Solar is the fastest growing source of renewable electricity in the world and in the United States, with a 40 percent global annual capacity growth between 2000 and 2011. But there are challenges for the future growth of solar such as cost effectiveness, grid integration, and storage of power for later use.
Todays leading PV (photovoltaic) cell manufacturers have reached the limits of conventional solar cell screen printing processes, and governments are cutting subsidies for rooftop solar panel installation, choosing to make huge investments in new solar technologies instead.
One Israeli startup, undaunted by the challenges, has developed an innovative printing method that does more with less materials. Utilight, based in Yavne, Israel, and founded in 2008, uses a printing technology called pattern transfer printing (PTP), which is specifically designed for high-volume manufacturing of solar PV cells.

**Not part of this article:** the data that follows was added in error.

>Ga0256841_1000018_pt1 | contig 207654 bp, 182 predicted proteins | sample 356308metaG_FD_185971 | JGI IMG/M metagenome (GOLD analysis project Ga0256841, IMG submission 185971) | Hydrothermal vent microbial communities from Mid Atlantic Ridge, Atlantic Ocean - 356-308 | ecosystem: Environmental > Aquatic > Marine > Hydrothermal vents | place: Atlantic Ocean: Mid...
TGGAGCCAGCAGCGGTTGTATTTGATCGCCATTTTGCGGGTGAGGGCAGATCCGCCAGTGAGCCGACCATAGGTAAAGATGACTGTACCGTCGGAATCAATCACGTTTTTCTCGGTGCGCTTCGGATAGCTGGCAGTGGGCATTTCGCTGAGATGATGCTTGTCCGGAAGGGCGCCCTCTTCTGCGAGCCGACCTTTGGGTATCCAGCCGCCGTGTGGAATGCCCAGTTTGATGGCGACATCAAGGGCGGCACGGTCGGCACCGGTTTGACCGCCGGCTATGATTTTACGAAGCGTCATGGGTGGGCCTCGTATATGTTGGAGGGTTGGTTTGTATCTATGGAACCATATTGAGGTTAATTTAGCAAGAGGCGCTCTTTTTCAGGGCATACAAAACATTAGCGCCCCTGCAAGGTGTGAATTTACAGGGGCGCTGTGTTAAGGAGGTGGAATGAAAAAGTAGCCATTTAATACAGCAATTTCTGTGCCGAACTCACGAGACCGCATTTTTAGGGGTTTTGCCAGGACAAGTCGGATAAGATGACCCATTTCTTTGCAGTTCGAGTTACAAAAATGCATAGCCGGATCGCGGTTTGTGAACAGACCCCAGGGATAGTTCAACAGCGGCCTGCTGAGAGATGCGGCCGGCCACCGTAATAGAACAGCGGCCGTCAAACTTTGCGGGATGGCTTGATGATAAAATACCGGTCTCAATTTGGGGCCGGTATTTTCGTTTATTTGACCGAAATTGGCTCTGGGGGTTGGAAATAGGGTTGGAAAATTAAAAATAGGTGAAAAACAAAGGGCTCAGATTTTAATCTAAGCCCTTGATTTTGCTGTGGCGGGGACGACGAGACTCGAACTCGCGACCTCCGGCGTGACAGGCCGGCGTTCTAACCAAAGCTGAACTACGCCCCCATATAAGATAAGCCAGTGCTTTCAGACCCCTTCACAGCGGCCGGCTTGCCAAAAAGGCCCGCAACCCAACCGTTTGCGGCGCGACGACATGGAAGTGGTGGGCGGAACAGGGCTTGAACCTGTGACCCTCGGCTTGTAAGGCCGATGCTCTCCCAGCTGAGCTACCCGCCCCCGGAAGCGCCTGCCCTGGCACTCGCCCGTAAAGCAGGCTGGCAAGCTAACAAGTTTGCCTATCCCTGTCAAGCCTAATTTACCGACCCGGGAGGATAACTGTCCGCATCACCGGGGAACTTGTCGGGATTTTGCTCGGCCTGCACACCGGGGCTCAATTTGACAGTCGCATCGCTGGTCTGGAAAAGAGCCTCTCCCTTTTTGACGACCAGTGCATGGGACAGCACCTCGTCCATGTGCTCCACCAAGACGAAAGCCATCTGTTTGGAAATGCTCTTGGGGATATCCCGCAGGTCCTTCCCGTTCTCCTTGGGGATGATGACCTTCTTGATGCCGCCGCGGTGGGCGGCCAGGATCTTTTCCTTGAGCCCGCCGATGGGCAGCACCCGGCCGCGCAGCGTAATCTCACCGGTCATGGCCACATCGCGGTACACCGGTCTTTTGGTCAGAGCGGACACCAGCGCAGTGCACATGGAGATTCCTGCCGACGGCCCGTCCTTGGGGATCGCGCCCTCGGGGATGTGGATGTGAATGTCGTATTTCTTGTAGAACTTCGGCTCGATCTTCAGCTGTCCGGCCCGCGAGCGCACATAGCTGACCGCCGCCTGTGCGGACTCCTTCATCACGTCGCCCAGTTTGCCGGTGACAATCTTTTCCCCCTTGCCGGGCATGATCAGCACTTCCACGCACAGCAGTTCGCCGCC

“PV manufacturers must adopt new ways to promise substantial efficiency gains in order to be competitive within this thriving market,” the company’s website states.
Much less metal is needed for the conducting layer applied to cells, and at the same time the cells convert energy more efficiently. The company uses 70 percent less of the industry standard silver paste required to make lines on the silicon wafer and avoids breaking the wafer. By using the PTP technology, the structure of the silver lines became thinner allowing for more to be printed on the wafer, which significantly lowers the cost of cells and materials.
The process easily assimilates to existing high volume manufacturing production lines, “using the same metal pastes and production sequences and maintaining cell durability and bankability,” according to the website. It only requires the addition of one module with a minimum investment.
The company, which has developed strategic partnerships with leading solar cell manufacturers in China and Taiwan, initially intended the PTP technology to only be used by solar cell manufacturers, but it states that the core technology could be used for various other applications in the electronics industry, including device packaging and touch screens.